Preserving Fertility in Women with Cancer

Often treatments for cancer, such as cancer-related surgery or higher doses of chemotherapy or radiation, can cause ovarian failure and affect fertility. With recent advances in oncology and the treatment of cancer, options are increasing to maintain the reproductive process for both men and women.

Effects of Chemotherapy and Radiation on Fertility

As damage to the ovaries by chemotherapy and radiation cancer treatments can worsen and be irreparable, the absence of menstrual periods (amenorrhea) and infertility can occur. Medical studies show that lower doses of radiation can cause premature ovarian failure with higher doses causing permanent ovarian insufficiency. Rates of infertility can vary depending on the age of the patient, levels of dosages and the duration of the cancer treatment.

The uterus may also become damaged from radiation performed to the abdominal region. Even radiation to the head can cause infertility by blocking the production of reproductive hormones occurring in the brain. Although there is a possibility of damage to the ovaries with cancer treatments, medical studies report little chance of toxicity to the offspring and future births of women receiving the chemotherapy.

Medical studies indicate that women in their 30s or younger can tolerate higher doses of chemotherapy with less fertility damage than women in their 40s and older.

The Contraceptive Pill and Fertility Preservation

A small medical study showed improved follicles (group of cells found in the ovary containing the woman‘s lifetime supply of eggs) with the use of a contraceptive pill in conjunction with chemotherapy treatments. A hormone pill, however, may not be a possible choice for all women undergoing cancer treatments. Estrogen positive breast cancer patients or those that have hormone-sensitive tumors may not be good candidates for this preservation method. The oncologist will know what is the best option for the women’s particular circumstance.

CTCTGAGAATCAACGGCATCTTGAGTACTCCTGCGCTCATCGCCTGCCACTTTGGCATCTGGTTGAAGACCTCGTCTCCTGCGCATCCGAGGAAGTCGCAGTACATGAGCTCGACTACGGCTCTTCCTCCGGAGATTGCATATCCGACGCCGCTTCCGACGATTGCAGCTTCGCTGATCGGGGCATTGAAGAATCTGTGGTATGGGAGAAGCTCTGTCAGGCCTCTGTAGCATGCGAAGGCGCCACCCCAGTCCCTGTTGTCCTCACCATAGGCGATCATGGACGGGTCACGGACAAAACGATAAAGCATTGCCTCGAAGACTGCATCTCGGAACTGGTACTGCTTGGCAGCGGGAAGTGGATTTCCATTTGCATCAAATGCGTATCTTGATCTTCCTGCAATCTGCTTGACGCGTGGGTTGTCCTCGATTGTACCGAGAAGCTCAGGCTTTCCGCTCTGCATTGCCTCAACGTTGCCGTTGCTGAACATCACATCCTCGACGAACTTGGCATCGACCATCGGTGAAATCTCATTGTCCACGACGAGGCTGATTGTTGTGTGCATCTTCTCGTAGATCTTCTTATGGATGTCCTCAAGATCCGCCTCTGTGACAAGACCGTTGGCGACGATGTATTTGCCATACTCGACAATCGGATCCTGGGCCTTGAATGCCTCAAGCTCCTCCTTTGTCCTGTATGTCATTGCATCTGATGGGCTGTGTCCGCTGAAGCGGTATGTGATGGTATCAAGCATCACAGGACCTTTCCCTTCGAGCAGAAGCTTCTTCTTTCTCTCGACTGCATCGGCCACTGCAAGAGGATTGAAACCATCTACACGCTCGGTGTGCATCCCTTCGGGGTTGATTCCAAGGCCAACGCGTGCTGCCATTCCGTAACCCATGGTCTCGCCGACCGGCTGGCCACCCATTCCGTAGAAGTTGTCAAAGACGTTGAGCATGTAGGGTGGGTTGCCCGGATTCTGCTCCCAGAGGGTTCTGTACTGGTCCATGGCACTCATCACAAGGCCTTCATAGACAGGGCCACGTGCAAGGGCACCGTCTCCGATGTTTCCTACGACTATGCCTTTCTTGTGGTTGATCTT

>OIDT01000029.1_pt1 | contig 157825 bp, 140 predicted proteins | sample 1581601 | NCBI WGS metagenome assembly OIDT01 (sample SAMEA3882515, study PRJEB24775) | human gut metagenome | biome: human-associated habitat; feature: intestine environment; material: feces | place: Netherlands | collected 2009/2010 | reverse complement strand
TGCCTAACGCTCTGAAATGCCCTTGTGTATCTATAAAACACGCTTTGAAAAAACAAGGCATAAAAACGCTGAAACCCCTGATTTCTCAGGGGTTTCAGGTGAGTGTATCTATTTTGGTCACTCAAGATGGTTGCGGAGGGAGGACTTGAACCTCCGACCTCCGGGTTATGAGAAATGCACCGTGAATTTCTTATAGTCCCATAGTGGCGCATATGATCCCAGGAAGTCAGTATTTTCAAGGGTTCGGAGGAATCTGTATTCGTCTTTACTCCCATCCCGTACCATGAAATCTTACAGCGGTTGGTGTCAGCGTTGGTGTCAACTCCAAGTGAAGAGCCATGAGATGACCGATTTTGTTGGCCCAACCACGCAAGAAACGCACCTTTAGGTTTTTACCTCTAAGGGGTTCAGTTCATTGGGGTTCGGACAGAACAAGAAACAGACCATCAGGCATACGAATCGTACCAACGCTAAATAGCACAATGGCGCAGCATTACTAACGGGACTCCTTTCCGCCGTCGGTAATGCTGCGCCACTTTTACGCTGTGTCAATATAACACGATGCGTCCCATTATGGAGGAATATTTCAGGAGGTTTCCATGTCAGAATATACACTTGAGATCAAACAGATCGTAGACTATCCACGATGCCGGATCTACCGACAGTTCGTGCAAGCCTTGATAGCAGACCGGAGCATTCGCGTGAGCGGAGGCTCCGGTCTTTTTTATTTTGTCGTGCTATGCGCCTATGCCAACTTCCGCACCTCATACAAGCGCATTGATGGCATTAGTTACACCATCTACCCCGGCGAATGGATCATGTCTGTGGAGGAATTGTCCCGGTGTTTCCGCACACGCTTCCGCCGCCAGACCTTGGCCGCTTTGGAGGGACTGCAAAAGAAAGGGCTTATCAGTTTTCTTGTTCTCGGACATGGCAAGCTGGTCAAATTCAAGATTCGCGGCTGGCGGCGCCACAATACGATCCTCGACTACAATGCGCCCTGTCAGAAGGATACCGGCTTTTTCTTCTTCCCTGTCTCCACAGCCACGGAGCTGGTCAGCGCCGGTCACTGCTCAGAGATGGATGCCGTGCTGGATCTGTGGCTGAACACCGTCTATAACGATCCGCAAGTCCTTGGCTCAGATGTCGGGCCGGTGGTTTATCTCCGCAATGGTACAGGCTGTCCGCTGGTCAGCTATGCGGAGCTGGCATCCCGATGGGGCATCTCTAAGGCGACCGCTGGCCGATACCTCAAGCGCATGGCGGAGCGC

Cryopreservation

Medical studies show that cryopreservation and the freezing of unfertilized eggs and successful future pregnancies are not yet possible, but the freezing of fertilized eggs has shown success. Embryo cryopreservation allows embryos to be frozen and healthy usually for up to about 10 years.

The cost for embryo freezing is usually about $600 in the United States with a yearly charge of $100. A typical frozen embryo transfer (FET) procedure costs normally about $3,000.

Ovarian Tissue Cryopreservation

Ovarian tissue cryopreservation is a new option available for girls who have not yet reached puberty. This method is also ideal for women who cannot delay cancer treatments while taking hormones to stimulate egg production.

With this procedure, an ovary is removed laparoscopically (small incision is performed with the aid of a camera). This is normally done on an outpatient basis taking usually only about 45 minutes at the most. The surgery can be performed without the use of hormones and usually only causes a delay of cancer treatments of about two days.

Ovarian tissue cryopreservation may be a preservation choice for fertility for some women with cancer.

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